Thyroid Diseases: Drugs:Written question - 143641

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(Twickenham)
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Asked on: 14 May 2018
Department of Health and Social Care
Thyroid Diseases: Drugs
Commons
To ask the Secretary of State for Health and Social Care, what assessment he has made of the potential to reduce the cost to the NHS of treating hypothyroidism by procuring relevant medicines from (a) from licensed providers other than Concordia and (b) appropriately accredited overseas providers.
A
Answered by: Steve Brine
Answered on: 17 May 2018

The Net Ingredient Cost (NIC) of levothyroxine and liothryonine dispensed in England in each of the last three years is provided in the following table.

NIC1 of prescription items dispensed in the community in England

British National Formulary Chemical Name

2015

2016

2017

Levothyroxine Sodium

£104,482,222

£97,074,190

£86,942,415

Levothyroxine Sodium and Liothyronine

£665,394

£1,000,049

£1,270,675

Liothyronine Sodium

£22,188,778

£32,804,312

£30,237,512

Total

£127,336,394

£130,878,552

£118,450,601

Source: Prescription Cost Analysis

Note:

1NIC is based on the price listed in the Drug Tariff. It does not take into account for example any discounts and therefore the price the National Health Service paid will be different.

Both levothyroxine and liothyronine are unbranded generic medicines. For unbranded generic medicines, the Department encourages competition between suppliers to keep prices down. In primary care, community pharmacies are incentivised to source products at the lowest possible cost and in secondary care, competitive tenders ensure value-for-money to the NHS.

Liothyronine is currently the subject of an investigation by the Competition and Markets Authority, which has provisionally found that the single supplier of the product abused its dominant position to overcharge the NHS by millions of pounds for liothyronine tablets. A provisional decision does not necessarily lead to an infringement decision. Where companies have breached competition law, the Department will seek damages and invest that money back into the NHS.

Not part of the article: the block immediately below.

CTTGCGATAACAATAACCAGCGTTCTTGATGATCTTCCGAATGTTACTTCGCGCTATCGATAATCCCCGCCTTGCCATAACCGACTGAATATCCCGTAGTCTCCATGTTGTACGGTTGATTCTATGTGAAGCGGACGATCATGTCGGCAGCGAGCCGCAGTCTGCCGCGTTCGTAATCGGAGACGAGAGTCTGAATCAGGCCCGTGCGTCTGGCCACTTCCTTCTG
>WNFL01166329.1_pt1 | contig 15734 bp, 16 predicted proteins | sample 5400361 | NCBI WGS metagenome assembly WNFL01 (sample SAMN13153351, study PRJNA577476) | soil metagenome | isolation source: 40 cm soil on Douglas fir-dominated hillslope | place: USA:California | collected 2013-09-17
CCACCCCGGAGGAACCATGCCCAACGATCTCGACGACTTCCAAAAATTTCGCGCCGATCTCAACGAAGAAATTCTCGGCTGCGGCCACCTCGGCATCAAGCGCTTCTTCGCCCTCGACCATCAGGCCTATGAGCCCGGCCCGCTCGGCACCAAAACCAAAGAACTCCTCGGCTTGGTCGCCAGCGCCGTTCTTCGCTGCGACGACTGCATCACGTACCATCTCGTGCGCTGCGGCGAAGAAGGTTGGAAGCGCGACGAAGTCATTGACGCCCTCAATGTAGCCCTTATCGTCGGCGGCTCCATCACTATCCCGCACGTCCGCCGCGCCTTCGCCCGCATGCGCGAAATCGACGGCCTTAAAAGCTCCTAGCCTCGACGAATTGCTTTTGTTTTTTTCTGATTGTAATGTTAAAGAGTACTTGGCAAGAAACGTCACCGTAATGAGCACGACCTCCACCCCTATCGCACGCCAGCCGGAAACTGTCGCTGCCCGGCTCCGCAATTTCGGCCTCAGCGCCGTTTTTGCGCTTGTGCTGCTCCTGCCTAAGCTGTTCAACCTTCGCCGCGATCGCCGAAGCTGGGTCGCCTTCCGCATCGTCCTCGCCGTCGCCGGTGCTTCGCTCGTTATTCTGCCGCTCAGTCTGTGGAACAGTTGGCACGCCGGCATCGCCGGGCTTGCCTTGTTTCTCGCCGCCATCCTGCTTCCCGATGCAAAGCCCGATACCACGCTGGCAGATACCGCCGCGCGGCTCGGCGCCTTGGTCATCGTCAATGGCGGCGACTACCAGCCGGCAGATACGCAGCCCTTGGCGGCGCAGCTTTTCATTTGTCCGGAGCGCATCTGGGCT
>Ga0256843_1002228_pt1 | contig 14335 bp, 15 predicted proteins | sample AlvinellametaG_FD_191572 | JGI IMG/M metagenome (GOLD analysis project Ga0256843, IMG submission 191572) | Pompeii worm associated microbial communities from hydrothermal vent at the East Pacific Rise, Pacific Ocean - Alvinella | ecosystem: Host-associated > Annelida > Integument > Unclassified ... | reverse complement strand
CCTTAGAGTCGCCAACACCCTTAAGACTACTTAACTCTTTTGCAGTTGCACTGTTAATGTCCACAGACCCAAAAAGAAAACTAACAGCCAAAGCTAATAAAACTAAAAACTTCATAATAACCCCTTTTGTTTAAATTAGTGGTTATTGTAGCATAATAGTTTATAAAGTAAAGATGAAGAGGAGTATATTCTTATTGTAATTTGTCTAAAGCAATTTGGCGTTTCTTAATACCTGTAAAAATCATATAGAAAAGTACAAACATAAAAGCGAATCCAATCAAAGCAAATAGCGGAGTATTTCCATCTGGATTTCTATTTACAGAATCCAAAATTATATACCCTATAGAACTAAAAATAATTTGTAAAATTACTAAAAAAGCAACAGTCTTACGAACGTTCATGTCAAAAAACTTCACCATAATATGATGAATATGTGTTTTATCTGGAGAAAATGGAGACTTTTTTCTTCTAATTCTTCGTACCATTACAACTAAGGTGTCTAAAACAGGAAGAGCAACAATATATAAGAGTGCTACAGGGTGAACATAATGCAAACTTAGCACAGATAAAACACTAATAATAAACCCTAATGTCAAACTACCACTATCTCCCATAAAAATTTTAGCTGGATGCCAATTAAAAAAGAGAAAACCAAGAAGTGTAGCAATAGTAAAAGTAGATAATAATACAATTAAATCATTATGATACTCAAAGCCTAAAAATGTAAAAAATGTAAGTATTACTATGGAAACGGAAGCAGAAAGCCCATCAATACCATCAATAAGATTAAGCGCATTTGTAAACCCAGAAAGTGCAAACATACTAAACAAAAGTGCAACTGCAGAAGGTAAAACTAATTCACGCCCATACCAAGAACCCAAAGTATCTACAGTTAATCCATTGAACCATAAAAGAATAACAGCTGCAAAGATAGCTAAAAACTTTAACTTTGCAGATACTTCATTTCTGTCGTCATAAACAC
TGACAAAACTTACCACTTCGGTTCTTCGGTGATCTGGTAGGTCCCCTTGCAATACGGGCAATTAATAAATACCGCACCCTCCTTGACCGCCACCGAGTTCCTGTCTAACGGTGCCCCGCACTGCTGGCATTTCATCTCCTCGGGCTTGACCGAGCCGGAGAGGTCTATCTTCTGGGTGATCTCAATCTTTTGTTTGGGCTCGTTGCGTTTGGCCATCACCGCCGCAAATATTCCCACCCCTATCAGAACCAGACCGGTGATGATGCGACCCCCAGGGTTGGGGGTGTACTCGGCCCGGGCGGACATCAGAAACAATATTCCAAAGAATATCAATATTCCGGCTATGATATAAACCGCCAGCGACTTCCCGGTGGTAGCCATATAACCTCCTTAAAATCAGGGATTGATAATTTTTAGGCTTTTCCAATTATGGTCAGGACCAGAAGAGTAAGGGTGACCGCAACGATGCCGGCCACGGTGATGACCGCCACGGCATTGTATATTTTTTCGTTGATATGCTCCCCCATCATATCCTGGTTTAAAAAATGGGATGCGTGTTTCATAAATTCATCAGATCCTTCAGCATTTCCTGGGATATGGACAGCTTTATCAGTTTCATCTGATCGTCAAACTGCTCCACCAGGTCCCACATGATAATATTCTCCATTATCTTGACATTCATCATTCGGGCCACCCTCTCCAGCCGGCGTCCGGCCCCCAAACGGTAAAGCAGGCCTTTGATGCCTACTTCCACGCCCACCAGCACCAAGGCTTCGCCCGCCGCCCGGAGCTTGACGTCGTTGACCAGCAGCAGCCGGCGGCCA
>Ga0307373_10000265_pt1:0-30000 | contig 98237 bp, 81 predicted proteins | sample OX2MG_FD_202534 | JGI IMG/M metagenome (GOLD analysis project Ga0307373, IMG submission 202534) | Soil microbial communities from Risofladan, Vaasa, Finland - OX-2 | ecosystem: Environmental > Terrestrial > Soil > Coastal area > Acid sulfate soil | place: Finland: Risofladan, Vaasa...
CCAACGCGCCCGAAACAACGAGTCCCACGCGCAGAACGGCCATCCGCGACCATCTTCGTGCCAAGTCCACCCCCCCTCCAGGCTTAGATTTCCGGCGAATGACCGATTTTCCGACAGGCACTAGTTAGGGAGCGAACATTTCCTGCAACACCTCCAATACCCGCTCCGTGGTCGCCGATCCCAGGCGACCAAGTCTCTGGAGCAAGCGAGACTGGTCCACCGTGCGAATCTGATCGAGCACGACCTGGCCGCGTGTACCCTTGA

Until recently, only one marketing authorisation had been granted for liothyronine. However, there are now multiple marketing authorisations for liothyronine and as a consequence of this increased competition it is expected that prices will go down.

Any medicine authorised in another European Union Member State can be imported into the United Kingdom, as long as the imported product has no therapeutic difference from the same UK product. The importer must hold a Wholesale Dealers Authorisation and a parallel import licence for the product from the Medicines and Healthcare products Regulatory Agency (MHRA). The criteria of the simplified parallel import scheme include the requirement that the UK and imported products have a ‘common origin’. In practice this usually means that they are authorised to the same company or to related companies.

Medicines unlicensed in the UK may be imported by importers holding an appropriate Wholesale Dealers Authorisation or Manufacturer’s “Specials” Licence and who notify the MHRA. Unlicensed medicines may only be imported to meet the special clinical needs of individual patients where there is no suitable licensed medicine available. Only clinical needs are admissible, not reasons of cost or other non-clinical considerations.

Grouped Questions: 143640

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